Welcome to the coronavirus marketplace.
Amid rising infection cases and deaths from the new coronavirus, protective gear like face masks and at least one game related to disease outbreak have surged in sales. Meanwhile, some sellers have sought to capitalize on the growing alarm.
Cases of the new coronavirus were first detected in Wuhan, China and have since been reported in nearly a dozen countries, including the U.S. The virus has killed at least 26 people and infected more than 900, mostly in China, according to an NBC News data analysis. The Centers for Disease Control and Prevention confirmed Friday that a second U.S. case had been detected, this time in Chicago.
Face masks are flying off shelves in China
Patients with this strain of coronavirus have reported having a respiratory illness ranging in severity, with symptoms including fever, cough and shortness of breath, the CDC says. While the federal agency said it doesn’t yet know how easily this particular coronavirus spreads — noting that some viruses are more contagious than others — many patients in Wuhan had apparently had contact with a live animal and seafood market, and the infection later appeared to be spreading person-to-person among patients with no exposure to these markets.
“When person-to-person spread has occurred with MERS and SARS, it is thought to have happened via respiratory droplets produced when an infected person coughs or sneezes, similar to how influenza and other respiratory pathogens spread,” the CDC says on its website. “Spread of SARS and MERS between people has generally occurred between close contacts.”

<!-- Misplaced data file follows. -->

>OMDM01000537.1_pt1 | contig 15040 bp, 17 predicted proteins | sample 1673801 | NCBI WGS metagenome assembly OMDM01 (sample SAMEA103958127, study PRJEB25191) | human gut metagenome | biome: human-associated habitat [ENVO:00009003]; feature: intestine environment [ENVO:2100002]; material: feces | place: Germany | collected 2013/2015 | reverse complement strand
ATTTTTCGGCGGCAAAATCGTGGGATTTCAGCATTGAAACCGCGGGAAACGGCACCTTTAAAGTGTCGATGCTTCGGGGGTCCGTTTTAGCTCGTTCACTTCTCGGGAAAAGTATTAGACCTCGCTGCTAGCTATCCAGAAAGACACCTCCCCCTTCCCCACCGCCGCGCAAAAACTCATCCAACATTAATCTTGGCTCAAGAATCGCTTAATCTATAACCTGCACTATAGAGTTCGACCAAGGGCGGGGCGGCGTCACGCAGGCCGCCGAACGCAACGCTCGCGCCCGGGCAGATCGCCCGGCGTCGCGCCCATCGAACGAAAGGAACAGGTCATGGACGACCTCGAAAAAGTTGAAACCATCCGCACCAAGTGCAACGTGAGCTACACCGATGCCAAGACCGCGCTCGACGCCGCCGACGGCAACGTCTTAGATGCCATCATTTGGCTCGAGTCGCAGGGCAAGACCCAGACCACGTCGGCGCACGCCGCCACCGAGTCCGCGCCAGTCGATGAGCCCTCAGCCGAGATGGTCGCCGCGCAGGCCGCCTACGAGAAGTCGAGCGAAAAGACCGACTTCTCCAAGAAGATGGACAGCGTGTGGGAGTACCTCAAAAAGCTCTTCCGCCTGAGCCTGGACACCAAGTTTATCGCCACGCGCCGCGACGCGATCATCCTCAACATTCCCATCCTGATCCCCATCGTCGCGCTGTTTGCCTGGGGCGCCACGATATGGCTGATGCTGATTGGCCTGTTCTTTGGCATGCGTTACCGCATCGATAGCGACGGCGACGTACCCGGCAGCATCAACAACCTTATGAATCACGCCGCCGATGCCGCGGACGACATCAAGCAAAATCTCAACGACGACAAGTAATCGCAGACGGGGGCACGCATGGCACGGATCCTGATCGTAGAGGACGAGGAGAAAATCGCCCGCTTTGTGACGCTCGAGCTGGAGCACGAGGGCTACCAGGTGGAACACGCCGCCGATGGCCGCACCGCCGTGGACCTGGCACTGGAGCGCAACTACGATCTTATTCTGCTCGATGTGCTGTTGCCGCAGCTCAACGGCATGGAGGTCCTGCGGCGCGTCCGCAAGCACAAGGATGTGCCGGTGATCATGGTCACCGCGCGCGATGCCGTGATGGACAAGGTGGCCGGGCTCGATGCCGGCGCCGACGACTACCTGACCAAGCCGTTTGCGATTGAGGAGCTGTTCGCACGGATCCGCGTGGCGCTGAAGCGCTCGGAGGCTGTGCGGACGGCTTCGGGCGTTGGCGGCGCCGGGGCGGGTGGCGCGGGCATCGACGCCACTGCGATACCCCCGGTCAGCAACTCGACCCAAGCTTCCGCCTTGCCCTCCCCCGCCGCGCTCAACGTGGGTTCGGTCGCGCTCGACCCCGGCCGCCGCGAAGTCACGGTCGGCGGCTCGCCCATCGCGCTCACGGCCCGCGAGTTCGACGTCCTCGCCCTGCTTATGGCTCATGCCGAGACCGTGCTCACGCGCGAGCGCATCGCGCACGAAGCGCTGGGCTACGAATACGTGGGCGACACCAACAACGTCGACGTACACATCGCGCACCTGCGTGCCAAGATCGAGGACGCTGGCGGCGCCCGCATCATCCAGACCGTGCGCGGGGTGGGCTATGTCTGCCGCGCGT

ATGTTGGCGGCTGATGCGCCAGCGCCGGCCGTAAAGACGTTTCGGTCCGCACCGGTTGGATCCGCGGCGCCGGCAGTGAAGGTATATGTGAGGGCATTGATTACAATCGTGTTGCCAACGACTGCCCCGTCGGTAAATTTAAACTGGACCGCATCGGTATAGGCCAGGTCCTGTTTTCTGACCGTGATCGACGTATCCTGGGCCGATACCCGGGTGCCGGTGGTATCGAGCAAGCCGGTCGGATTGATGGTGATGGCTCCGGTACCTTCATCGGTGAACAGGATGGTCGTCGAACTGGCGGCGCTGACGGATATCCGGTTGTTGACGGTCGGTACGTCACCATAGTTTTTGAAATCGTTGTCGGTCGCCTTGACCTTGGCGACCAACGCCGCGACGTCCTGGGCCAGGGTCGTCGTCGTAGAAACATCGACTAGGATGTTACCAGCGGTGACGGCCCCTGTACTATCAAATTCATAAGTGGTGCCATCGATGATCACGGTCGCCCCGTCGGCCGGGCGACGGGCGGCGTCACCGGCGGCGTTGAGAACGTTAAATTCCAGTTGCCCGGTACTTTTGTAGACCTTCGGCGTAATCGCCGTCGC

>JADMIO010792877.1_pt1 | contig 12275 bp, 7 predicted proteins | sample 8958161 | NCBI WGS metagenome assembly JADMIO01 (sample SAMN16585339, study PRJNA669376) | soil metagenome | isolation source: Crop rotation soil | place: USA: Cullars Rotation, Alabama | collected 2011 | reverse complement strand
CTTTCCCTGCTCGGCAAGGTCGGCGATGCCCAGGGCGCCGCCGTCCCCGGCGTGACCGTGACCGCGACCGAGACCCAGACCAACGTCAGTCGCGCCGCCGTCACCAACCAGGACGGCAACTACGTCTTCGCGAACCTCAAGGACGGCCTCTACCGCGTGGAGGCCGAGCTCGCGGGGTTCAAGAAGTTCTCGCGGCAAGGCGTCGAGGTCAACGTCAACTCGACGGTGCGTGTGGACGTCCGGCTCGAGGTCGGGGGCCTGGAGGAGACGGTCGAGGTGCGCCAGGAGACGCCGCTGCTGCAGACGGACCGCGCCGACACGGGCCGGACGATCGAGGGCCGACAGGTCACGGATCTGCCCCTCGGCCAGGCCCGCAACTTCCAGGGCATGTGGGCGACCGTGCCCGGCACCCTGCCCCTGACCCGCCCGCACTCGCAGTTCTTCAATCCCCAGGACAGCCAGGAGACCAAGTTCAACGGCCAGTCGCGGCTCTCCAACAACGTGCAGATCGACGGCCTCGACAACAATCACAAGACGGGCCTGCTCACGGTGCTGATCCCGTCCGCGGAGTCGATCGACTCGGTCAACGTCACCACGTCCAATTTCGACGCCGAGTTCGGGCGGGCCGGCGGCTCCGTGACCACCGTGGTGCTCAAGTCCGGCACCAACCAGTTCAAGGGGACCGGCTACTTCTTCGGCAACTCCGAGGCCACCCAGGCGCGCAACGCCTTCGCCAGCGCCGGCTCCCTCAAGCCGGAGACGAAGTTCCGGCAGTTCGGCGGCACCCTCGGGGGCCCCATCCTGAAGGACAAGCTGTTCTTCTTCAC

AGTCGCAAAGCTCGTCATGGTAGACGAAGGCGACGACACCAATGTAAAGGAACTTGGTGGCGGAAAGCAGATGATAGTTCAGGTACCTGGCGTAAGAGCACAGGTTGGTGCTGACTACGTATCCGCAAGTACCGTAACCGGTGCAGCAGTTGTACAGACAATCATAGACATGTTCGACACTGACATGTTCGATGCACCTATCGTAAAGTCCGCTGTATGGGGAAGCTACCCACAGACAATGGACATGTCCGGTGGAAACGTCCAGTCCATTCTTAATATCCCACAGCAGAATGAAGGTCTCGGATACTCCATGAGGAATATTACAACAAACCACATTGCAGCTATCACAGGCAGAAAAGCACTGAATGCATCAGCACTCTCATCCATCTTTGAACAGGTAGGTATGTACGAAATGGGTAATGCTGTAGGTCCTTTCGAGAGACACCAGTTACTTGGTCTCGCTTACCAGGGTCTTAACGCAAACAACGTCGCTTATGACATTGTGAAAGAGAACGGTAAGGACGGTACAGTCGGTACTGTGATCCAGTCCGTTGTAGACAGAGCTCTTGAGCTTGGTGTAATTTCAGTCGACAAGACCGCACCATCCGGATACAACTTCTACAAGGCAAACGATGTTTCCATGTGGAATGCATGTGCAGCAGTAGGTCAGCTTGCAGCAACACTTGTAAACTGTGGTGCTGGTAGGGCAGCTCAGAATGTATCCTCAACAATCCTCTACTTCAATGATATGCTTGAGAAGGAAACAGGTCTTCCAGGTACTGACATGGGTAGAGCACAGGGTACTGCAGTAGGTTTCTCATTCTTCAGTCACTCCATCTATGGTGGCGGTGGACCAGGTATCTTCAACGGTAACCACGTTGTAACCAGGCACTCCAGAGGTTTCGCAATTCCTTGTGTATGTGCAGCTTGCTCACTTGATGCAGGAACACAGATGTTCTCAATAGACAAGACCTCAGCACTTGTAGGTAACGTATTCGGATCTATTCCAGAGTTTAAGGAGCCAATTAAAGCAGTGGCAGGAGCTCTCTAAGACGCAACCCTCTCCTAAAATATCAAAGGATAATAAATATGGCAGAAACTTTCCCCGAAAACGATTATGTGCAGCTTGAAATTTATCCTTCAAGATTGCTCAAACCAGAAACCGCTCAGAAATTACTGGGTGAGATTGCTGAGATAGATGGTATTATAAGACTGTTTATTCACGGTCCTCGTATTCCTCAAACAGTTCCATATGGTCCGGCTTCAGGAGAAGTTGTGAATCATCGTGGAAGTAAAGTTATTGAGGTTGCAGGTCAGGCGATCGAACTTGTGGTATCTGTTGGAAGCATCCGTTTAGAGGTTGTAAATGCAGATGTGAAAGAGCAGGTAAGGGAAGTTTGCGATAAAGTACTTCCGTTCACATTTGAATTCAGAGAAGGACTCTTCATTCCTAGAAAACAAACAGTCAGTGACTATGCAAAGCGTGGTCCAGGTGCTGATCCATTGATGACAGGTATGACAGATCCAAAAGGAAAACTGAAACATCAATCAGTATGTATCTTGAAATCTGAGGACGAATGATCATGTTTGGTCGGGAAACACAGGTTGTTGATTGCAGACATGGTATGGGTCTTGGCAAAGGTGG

Accordingly, face masks have flown off shelves, reportedly prompting factories to reopen ahead of China’s Lunar New Year celebrations. Cao Jun, the general manager for Lanhine, a mask manufacturer in China, suggested to Reuters this week that a nationwide mask shortage was “much, much more severe than what the public knows.” All told, client demand has reached a cumulative 200 million masks a day, he said — dwarfing Lanhine’s typical daily output of 400,000.
“At the moment, we have 20-plus people in the factory, working 24 hours. We’re offering them quadruple their wages per day,” Cao told Reuters. “We aim to ramp up output on Jan. 27 and be at full capacity on Feb. 1, when we’d have nearly 200 workers.”
retailer Taobao sold some 80 million face masks on Monday and Tuesday, the BBC reported, and cautioned sellers against hiking up prices after reports of people flipping masks for profit.
A spokesman for Honeywell
, a leading manufacturer of protective face masks, told MarketWatch the company was experiencing “a surge in demand” in North America, Europe and China. He declined to disclose specific sales figures.
“We are increasing production at multiple facilities globally, and we are fulfilling all current orders,” the spokesman said. “In China, our products are available from JD.com and TMALL.com, and in the U.S. and Europe, they can be found at a number of retailers, including Amazon.”